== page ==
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On Wishing Life Was Certain



Uncertainty describes what is uncertain, unknown; it is about not being sure about something.

People who worry excessively react strongly to uncertainty; they seem to be intolerant or allergic to uncertainty. Even a small ‘dose’ of uncertainty causes strong reactions. Intolerance of uncertainty can be described as the difficulty of accepting the fact that it is not completely impossible that a negative event might happen despite its low probability. People who can’t tolerate uncertainty tend to procrastinate and avoid attempting to solve their problems. They seek out certainty, conclusive evidence and a “perfect solution”. They are often unwilling to adopt an experimental, trial and error, approach by testing out imperfect solutions until they find something that works.

How do you react when you encounter uncertain situations?

  • Perhaps you are intolerant of uncertainty in regard to your health, not knowing if you have an underlying sinister illness and interpreting the signs of the resulting anxiety as 'proof' that you are ill?

  • Do you struggle to tolerate uncertainty in your career or your finances?

  • Perhaps you struggle with the uncertainty of not knowing for definite that your family got to work safely today and you call them to check they arrived safely?

  • Perhaps you procrastinate a lot?

  • Maybe you always want to do things yourself rather than delegating to others?

  • Have you found yourself repeatedly checking things to make sure you did them?

  • Perhaps you always order the same food in the restaurant every time you go to be certain you will enjoy your meal?

  • Have you spent far too much time reading reviews on Trip Advisor in order to be certain that your holiday destination will be everything you hope for?

  • Perhaps you put your house on the market, only to decide not to sell it later on?

  • Do you keep asking your partner whether you locked up when you left the house because you can't specifically recall doing it?

  • Perhaps you have stopped your children staying over at their friend's house without genuine concern?

Many people can relate to the above situations, but people with anxiety may be involved with these on a daily basis.

In an uncertain situation, someone who struggles tolerating the uncertainty of life will worry excessively and will ask more “what if…” type questions. This kind of questioning makes it much easier to see potential negative aspects of the situation, however unlikely they may be, which therefore leads to worry.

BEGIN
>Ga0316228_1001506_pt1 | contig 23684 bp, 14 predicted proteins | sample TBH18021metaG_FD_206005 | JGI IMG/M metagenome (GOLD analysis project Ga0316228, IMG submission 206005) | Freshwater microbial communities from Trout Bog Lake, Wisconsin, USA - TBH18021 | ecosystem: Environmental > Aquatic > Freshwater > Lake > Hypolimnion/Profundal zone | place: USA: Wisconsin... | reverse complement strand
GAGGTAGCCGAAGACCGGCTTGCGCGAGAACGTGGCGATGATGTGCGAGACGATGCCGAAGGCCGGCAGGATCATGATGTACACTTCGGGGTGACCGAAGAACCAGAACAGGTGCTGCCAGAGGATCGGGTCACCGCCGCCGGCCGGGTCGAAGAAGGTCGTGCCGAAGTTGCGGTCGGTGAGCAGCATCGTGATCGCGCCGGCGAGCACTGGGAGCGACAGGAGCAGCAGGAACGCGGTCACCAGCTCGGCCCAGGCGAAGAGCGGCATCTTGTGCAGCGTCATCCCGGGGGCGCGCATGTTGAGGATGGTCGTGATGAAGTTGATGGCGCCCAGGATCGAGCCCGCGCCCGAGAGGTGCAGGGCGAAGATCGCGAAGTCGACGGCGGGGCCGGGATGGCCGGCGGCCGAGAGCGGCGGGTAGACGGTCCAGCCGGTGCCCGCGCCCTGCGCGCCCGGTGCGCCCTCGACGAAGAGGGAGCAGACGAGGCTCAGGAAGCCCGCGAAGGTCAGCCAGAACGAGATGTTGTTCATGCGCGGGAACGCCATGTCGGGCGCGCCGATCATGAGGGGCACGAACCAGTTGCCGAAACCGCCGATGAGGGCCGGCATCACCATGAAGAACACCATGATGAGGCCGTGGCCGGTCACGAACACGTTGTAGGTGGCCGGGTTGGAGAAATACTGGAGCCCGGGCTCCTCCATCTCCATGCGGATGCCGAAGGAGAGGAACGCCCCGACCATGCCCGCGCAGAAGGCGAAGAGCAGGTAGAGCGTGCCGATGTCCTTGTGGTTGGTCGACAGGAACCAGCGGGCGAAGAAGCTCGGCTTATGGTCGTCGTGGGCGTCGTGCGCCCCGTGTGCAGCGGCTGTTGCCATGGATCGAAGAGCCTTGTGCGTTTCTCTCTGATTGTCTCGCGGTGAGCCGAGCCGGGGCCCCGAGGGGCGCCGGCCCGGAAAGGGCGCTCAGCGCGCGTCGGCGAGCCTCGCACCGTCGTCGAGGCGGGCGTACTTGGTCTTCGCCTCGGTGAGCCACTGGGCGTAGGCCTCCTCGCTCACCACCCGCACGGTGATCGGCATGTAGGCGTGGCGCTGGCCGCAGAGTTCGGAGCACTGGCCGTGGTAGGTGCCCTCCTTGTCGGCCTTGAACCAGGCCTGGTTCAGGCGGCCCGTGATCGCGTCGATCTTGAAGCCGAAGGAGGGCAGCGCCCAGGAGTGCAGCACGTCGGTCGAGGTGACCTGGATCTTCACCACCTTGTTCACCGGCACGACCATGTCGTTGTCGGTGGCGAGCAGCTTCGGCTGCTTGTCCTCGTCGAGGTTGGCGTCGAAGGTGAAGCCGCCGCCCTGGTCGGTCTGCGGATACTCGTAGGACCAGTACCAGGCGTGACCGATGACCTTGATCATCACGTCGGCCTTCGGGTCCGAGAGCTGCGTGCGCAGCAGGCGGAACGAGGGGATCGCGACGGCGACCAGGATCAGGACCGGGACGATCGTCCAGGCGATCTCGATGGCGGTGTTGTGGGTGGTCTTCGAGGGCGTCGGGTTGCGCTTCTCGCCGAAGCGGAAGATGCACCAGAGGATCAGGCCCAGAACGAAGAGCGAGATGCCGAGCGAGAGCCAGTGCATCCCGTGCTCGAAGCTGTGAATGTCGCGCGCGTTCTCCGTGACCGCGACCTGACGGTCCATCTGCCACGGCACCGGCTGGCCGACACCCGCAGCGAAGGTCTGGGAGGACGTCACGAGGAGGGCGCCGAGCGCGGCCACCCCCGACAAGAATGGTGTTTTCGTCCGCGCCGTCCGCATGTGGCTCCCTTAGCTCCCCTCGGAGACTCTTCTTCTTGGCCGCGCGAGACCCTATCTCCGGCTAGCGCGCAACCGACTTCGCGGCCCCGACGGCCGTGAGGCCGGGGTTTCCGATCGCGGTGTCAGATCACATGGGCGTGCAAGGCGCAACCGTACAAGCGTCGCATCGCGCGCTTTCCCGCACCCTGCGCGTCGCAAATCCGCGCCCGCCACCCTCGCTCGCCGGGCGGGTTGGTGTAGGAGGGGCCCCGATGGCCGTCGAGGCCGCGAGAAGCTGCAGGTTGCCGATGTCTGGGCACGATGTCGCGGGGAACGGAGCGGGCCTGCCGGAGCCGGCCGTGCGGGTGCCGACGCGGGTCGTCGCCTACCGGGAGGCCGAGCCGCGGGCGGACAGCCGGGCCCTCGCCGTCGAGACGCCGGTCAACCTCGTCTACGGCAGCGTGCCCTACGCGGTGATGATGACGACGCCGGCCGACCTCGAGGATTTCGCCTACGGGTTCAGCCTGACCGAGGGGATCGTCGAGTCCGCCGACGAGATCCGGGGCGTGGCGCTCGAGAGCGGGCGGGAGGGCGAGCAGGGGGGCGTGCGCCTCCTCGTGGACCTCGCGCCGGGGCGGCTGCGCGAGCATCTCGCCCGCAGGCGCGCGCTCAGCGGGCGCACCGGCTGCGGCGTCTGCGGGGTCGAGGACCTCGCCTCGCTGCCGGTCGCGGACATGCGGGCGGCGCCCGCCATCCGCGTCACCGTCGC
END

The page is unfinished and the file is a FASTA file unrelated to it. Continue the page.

Those intolerant of uncertainty often misjudge the probability of a negative event occurring. They have a tendency to overestimate the likelihood that a negative event will happen and overestimate how awful the consequences that may result from the situation. The recent snowy days helps me to illustrate an example. A person may imagine that they will be in a car accident every time snow falls and they predict the car will skid, overturn, burst into flames and everyone will die. A more realistic view might be that whilst there are increased accidents in snowy weather, it rarely happens to any one person and it could well result in a minor bump or skidding onto the hard shoulder without injury.

The initial response when faced with uncertainty might be to try and eliminate or avoid it. For example, responses such as asking others for reassurance, thinking about things repeatedly, making lists and over-informing yourself with information are all ways of trying to increase your certainty. Often, behaviours such as avoidance of certain activities are common too. Do these steps taken to feel more certain turn out to be an effective way to worry less? The answer to this question is no. Any relief is very short lived, worries quickly return and further ways to reassure yourself are sought.Those with chronic worry often waste considerable time and energy in futile and repetitive attempts to find a “perfect solution” that sadly doesn't exist.

In summary, trying to increase your certainty only serves to decrease your tolerance of the unknown and increases your worry. It is therefore important to correct problems of worry by increasing a person's ability to tolerate uncertainty.

Take the time to identify your own reactions toward uncertainty. Once you have identified your reactions, you will be ready to practice tolerating uncertainty by gradually exposing yourself to uncertainty. You should act as though you are already tolerant of uncertainty or as someone you know would act. You may feel slightly anxious about this as you are not yet used to tolerating uncertainty but it is entirely normal to feel this way when starting a new behaviour and that this anxiety will gradually disappear. The more you do this, the more motivated you will be to continue.

We have only one certainty in life, none of us are getting out of here alive. So let's learn to tolerate the unknown a bit more so instead of wasting time in our heads predicting the worst we can make the very best of whatever time we have here on earth.

'Faith is taking the first step even when you don't see the whole staircase' - Martin Luther Kind Jr.


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